San Diego Zoo Global is well-known for its role in helping to conserve the California condor. Less is known about our work with its South American relative, the Andean condor. Andean condors are the largest species of New World vulture (family Cathartidae), with a wingspan of up to 10.5 feet and weighing as much as 33 pounds. They are found in patchy distributions throughout the Andes Mountains, from Colombia to southern Chile and Argentina.
The San Diego Zoo received its first Andean condor, a male named Bum, in 1929. A female, Cleo, arrived in 1934. They were housed in the Bird of Prey Aviary – at the time it was the largest aviary in the world (Later, it became the Owens Rain Forest Aviary.). In 1942, Bum and Cleo welcomed their first chick—the first hatching of an Andean condor in North America! Under the wing of the Zoo’s Bird Curator, K.C. Lint, the pair produced 9 chicks over a 10-year period. During this time, K.C. Lint documented breeding behavior, chick development, and hand-rearing techniques, making the San Diego Zoo a world leader in condor care and sustainable reproduction—a goal he tried to achieve with all bird species at the Zoo.
Based on this success, in 1952, K.C. and San Diego Zoo Director Belle Benchley proposed a captive breeding program for the severely endangered California condor. A permit was issued to capture a pair of juvenile condors from the wild, but it was soon revoked in a lawsuit from well-meaning, but misguided, individuals. Although this was a setback, K.C.’s experience in breeding Andean condors eventually helped lay the groundwork for the California Condor Recovery Program 30 years later.
In the late 1980s, there were fewer than two dozen Andean condors flying free in Colombia. US zoos were asked to participate in a release program to help increase their numbers. San Diego Zoo Global, along with the Los Angeles Zoo, helped take the lead in this effort. Our partner zoos in Buffalo, Oklahoma City, Colorado Springs, Syracuse, and Los Angeles sent their Andean eggs to the San Diego Zoo Safari Park for hatching, and eggs were also produced by birds at the Zoo and Park. Thanks to this collaboration, 79 Andean condors—many of which hatched in San Diego—have been released to the wild in Colombia and Venezuela since 1989. Some of these birds have gone on to hatch their own chicks in the wild!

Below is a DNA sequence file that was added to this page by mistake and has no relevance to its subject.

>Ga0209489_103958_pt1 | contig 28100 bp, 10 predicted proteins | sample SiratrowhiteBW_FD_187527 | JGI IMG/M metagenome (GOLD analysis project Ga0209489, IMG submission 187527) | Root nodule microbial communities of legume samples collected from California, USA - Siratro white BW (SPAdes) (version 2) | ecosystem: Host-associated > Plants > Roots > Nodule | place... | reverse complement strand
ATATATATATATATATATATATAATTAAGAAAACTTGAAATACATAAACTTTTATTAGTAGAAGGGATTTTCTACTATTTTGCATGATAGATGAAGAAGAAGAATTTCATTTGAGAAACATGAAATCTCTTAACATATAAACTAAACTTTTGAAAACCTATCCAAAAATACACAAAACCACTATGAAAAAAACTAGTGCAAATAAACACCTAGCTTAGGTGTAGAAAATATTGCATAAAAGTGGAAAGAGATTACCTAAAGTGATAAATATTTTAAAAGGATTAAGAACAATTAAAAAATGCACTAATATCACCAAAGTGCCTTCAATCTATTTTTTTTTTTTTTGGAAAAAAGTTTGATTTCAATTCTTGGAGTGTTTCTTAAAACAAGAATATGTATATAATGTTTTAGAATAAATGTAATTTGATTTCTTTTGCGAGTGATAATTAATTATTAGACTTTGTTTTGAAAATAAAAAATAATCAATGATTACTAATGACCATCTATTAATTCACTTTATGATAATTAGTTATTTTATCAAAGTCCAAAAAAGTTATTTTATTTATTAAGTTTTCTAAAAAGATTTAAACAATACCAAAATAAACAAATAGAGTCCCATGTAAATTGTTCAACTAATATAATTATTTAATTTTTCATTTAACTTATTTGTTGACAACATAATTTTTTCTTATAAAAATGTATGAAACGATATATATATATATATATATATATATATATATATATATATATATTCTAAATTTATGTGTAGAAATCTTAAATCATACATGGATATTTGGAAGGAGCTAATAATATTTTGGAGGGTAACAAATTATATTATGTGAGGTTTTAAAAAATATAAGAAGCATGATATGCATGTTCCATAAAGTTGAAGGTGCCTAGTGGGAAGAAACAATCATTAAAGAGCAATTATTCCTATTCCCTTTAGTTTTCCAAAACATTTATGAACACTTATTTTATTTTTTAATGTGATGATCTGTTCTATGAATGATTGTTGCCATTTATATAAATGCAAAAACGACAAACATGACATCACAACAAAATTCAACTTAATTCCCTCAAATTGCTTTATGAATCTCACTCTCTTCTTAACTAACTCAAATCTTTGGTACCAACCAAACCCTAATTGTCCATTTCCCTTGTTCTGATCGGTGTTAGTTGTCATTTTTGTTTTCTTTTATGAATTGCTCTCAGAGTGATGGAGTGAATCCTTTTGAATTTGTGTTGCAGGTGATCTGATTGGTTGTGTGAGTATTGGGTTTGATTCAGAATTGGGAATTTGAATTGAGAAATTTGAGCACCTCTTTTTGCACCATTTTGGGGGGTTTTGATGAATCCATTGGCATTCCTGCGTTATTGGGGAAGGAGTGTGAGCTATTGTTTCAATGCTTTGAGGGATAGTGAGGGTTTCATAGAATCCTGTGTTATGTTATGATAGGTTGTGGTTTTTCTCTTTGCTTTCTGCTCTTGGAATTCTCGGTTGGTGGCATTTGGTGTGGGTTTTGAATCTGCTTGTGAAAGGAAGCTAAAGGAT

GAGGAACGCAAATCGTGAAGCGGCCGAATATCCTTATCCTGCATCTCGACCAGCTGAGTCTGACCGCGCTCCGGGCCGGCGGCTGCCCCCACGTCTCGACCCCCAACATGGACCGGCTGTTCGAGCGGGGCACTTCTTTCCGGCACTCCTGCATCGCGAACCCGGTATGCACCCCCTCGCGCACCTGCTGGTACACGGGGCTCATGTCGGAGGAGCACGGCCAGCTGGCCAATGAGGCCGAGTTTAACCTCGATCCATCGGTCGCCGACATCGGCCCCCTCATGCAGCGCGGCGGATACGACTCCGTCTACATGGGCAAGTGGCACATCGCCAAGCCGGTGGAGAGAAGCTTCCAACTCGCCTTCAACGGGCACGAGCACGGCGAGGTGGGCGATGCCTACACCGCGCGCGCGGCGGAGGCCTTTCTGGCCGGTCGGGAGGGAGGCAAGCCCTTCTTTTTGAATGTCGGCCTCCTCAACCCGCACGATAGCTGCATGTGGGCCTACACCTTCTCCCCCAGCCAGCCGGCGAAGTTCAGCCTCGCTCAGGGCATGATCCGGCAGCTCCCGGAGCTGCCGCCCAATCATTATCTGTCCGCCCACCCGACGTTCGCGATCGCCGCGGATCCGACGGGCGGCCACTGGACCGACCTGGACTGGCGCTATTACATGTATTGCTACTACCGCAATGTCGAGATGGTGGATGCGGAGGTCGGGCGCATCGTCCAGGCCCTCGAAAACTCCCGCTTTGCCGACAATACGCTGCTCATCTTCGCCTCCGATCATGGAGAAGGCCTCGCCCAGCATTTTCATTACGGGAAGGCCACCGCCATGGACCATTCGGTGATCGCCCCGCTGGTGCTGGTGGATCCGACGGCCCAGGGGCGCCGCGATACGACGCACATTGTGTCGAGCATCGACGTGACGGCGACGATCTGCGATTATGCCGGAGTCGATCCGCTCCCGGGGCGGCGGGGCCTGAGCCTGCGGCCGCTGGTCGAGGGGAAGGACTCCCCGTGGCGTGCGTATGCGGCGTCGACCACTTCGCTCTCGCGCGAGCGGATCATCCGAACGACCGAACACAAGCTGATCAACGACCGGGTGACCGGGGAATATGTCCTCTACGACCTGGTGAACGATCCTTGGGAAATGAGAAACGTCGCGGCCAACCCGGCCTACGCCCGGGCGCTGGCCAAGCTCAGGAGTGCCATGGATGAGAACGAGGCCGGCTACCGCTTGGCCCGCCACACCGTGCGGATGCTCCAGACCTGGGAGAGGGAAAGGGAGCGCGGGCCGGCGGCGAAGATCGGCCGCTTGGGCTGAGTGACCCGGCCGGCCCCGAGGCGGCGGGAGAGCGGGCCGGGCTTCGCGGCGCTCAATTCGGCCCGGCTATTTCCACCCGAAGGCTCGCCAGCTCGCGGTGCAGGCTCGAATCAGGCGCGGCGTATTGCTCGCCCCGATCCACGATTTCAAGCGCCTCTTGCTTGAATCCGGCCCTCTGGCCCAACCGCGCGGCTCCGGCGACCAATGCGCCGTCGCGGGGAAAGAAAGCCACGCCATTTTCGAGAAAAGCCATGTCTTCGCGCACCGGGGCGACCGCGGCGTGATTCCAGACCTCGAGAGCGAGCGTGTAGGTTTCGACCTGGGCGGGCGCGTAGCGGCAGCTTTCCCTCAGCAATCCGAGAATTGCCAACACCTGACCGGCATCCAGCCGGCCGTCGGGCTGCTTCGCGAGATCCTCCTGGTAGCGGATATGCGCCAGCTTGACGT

In total, 71 Andean condors have hatched within San Diego Zoo Global (29 at the Zoo and 42 at the Safari Park), more than any other organization in North America. Our long involvement with Andean condors is still going strong: Mike Mace, Bird Curator at the San Diego Zoo Safari Park, is the Andean Condor Species Survival Plan Coordinator; I am the Andean Condor Studbook Keeper; and Jamie Ivy, Ph.D, a population biologist at San Diego Zoo Global, analyzes the population and ensures that it is healthy, genetically diverse, and sustainable.
At the San Diego Zoo, you can visit the country’s most productive pair of Andean condors, male Bochica and female Chia, and check out their massive wingspan and stately manner. The pair at the Safari Park, male Braulio and female Carlotta, are off-exhibit and in a special breeding area. Carlotta is one of the most genetically unique birds in North America and we are hoping that she and Braulio will soon bond and produce chicks. You can also see our Andean condor Animal Ambassadors, Pelona at the Zoo, and Califia and Suyana at the Safari Park’s Frequent Flyers Bird Show. And on September 2, 3, and 4, we’re celebrating International Vulture Awareness Days at the Safari Park—come see special displays and discover more about these fascinating birds!
Ron Webb is a senior keeper at the San Diego Zoo Safari Park. Read his most recent blog, Saqutinan the California Condor.